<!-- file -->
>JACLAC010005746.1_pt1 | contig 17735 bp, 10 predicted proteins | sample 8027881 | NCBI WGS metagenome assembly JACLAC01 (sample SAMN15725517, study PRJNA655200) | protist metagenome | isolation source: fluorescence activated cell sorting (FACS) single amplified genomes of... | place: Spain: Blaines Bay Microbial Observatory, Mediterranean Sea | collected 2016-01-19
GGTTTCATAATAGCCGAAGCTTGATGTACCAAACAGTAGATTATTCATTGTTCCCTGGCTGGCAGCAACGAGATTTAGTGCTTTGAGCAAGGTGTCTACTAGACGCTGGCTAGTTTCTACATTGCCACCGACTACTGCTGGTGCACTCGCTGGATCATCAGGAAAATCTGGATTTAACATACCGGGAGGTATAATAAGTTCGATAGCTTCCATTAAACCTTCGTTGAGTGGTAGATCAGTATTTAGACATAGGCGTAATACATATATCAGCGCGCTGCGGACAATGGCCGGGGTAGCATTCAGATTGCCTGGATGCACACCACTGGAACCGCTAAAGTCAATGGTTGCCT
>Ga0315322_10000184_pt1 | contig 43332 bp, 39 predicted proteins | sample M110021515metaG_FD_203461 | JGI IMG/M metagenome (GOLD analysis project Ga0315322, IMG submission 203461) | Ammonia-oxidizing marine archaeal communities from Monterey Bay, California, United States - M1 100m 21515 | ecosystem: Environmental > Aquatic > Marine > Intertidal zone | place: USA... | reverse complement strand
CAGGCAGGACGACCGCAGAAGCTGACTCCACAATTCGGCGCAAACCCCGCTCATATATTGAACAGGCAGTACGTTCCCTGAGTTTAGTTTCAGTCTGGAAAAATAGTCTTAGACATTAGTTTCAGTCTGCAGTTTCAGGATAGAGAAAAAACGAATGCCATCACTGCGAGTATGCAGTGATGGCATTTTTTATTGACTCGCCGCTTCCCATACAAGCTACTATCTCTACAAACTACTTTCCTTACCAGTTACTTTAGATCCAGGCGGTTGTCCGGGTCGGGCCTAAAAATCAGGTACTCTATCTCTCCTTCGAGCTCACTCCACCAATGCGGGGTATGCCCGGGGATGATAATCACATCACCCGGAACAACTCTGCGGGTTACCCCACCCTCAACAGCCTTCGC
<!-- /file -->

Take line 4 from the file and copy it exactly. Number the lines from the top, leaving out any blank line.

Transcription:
CAGGCAGGACGACCGCAGAAGCTGACTCCACAATTCGGCGCAAACCCCGCTCATATATTGAACAGGCAGTACGTTCCCTGAGTTTAGTTTCAGTCTGGAAAAATAGTCTTAGACATTAGTTTCAGTCTGCAGTTTCAGGATAGAGAAAAAACGAATGCCATCACTGCGAGTATGCAGTGATGGCATTTTTTATTGACTCGCCGCTTCCCATACAAGCTACTATCTCTACAAACTACTTTCCTTACCAGTTACTTTAGATCCAGGCGGTTGTCCGGGTCGGGCCTAAAAATCAGGTACTCTATCTCTCCTTCGAGCTCACTCCACCAATGCGGGGTATGCCCGGGGATGATAATCACATCACCCGGAACAACTCTGCGGGTTACCCCACCCTCAACAGCCTTCGC